Originally published April 10 2015
Common herbicides spur antibiotic resistance in pathogenic bacteria, study finds
by David Gutierrez, staff writer
(NaturalNews) Herbicides commonly used for both agriculture and home can induce antibiotic resistance in equally common disease-causing bacteria, according to a study conducted by researchers from Mexico and New Zealand and published in the journal mBio.
"Every day you see in the news that there are concerns about the ever increasing frequency of antibiotic resistance in bacteria that can cause disease in people and our animals," researcher Jack Heinemann said in an interview with GMWatch. "Anything that contributes to this problem should be considered because new antibiotics are rare."
Previous studies have repeatedly shown that non-antibiotic chemicals (such as aspirin) can modify the degree to which bacteria tolerate antibiotics. Biocidal chemicals in particular (such as pesticides) have previously been shown to induce resistance to multiple antibiotic drugs. Yet no prior studies had looked at whether herbicides might also have such an effect.
No way to predict effectsThe study was conducted on two common bacterial species, Escherichia coli and Salmonella enterica serovar Typhimurium (also known as Salmonella Typhimurium). Both are naturally found in the gastrointestinal tracts of many animals, including farm animals (E. coli also naturally occurs in the human gut), and strains of both are major causes of food-borne illness. Salmonella Typhimurium is typically found in contaminated water, milk, poultry or beef, while disease-causing E. coli typically comes from undercooked beef or contaminated raw vegetables. Modern agricultural and food-production techniques have increased the spread of these pathogens.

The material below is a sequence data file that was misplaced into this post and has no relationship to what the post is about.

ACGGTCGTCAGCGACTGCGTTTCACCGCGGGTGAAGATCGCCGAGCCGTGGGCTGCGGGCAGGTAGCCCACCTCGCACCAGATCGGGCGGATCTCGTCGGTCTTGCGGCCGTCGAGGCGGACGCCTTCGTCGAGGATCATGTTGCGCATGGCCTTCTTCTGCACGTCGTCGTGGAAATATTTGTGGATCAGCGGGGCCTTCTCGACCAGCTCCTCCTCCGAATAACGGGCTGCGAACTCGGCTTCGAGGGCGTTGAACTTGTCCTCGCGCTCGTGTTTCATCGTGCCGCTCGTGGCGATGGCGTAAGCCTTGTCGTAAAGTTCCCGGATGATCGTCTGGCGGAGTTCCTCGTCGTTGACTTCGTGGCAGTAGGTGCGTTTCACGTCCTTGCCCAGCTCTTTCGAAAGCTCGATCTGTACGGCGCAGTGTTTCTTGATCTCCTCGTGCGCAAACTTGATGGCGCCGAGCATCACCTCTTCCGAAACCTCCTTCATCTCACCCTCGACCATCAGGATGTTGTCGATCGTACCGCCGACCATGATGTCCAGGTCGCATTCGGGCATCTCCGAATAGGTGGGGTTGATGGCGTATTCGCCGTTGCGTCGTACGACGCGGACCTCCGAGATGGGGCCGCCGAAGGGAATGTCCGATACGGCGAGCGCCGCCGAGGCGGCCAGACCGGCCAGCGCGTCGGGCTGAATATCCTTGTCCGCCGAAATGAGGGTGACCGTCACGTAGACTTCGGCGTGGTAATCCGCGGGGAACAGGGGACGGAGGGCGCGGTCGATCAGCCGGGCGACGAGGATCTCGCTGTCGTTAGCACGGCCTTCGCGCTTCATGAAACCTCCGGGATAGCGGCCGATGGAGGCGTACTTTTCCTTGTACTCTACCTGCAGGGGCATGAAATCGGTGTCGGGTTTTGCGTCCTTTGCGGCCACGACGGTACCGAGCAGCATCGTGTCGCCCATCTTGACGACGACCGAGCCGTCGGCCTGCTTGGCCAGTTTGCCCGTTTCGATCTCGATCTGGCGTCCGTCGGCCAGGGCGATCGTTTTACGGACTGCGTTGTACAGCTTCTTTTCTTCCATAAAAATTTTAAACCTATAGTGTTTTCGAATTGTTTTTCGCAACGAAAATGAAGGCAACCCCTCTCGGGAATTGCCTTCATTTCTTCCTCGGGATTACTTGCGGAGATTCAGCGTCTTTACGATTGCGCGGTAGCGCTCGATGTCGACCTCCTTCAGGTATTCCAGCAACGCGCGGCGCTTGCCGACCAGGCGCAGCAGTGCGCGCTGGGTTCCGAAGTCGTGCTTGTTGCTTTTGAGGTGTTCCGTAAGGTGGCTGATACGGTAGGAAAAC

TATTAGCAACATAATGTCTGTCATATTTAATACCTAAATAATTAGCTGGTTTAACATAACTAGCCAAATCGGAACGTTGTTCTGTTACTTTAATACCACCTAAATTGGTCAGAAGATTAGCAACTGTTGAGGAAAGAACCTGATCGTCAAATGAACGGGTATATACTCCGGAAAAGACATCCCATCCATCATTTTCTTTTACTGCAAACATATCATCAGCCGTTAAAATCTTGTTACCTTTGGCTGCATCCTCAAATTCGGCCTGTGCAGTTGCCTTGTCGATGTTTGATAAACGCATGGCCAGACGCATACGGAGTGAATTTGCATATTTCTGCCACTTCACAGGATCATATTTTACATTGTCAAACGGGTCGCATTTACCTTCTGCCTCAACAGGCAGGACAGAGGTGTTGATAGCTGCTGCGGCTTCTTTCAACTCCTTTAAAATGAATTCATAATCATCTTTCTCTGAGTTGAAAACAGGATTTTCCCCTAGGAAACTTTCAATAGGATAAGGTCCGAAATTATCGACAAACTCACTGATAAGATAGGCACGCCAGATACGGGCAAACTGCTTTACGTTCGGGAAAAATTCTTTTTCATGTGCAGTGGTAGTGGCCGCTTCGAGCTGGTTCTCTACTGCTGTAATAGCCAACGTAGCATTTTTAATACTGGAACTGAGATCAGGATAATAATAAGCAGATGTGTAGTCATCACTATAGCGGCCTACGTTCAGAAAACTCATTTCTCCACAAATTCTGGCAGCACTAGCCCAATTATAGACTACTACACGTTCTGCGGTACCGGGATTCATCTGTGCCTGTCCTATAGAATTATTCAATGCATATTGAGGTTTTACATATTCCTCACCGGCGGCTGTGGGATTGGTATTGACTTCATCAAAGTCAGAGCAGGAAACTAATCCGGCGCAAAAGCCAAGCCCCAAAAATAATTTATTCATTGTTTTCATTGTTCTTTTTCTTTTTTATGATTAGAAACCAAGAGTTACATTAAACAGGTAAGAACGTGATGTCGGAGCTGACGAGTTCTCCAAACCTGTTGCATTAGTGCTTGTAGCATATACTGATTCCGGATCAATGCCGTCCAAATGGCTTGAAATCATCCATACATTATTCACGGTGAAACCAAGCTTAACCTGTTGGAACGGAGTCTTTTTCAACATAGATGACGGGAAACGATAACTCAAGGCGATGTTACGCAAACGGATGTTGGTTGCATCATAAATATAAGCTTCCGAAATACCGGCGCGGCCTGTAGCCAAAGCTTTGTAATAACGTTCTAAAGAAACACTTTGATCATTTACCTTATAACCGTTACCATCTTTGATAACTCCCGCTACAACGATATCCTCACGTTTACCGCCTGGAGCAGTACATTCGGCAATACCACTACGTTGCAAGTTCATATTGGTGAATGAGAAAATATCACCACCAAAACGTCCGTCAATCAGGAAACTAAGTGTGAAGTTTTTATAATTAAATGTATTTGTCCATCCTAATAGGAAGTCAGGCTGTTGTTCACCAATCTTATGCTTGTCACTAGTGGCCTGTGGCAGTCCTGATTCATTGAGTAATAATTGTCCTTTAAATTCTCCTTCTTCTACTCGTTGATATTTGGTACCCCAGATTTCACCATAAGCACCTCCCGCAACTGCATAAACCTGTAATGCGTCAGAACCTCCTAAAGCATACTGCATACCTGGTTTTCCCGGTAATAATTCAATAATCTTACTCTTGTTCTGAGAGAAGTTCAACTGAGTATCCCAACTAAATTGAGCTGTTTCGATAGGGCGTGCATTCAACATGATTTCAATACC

The researchers exposed the bacteria to three separate commercial herbicides, purchased at a local store: Kamba (active ingredient dicamba), 2,4-D (2,4-dichlorophenoxyacetic acid) and Roundup (glyphosate). The bacteria were exposed to five separate antibiotics, representing five different drug families: ampicillin (beta-lactams), chloramphenicol, ciprofloxacin (fluroquinolones), kanamycin (aminoglycosides) and tetracycline.
The researchers found that, in many cases, the antibiotic resistance of the bacteria increased dramatically, up to sixfold. In some cases, the bacteria became more vulnerable, while in others they became more resistant. There was no way to predict the direction or scale of the change ahead of time; responses varied depending on the bacteria, antibiotic and herbicide involved.
"Thus, different potential disease-causing bacteria may react differently to the same herbicide or to the same antibiotic," Heinemann said.
The researchers then sent the original bacteria and chemicals to another researcher, who carried out a blinded replication. Her results were the same.
Could drive evolution of superbugsIn the study abstract, the authors note that herbicides and other biocides are not typically tested for "sublethal effects on microbes," such as those seen in the new study. Given the growing problem of antibiotic resistance, this is a major hole in current safety testing protocols.
The herbicide concentrations used in the study were much higher than the residues found in food products but were less than the maximum application levels for home or agricultural use. Additionally, the antibiotic resistance properties of bacteria typically change when they are exposed to antibiotics and another chemical (in this case, herbicides) at the same time. Thus, the risk of herbicide-induced antibiotic resistance is greatest in agricultural settings, where both herbicides and antibiotics are in regular use. In certain cases, home use of herbicides could be a concern if a human or pet taking antibiotics were exposed to the chemicals.
The researchers note that the change in antibiotic tolerance occurs faster than the lethal effects of the drugs.
"The magnitude of the induced response may undermine antibiotic therapy and substantially increase the probability of spontaneous mutation to higher levels of resistance," the researchers wrote. "The combination of high use of both herbicides and antibiotics in proximity to farm animals and important insects, such as honeybees, might also compromise their therapeutic effects and drive greater use of antibiotics."
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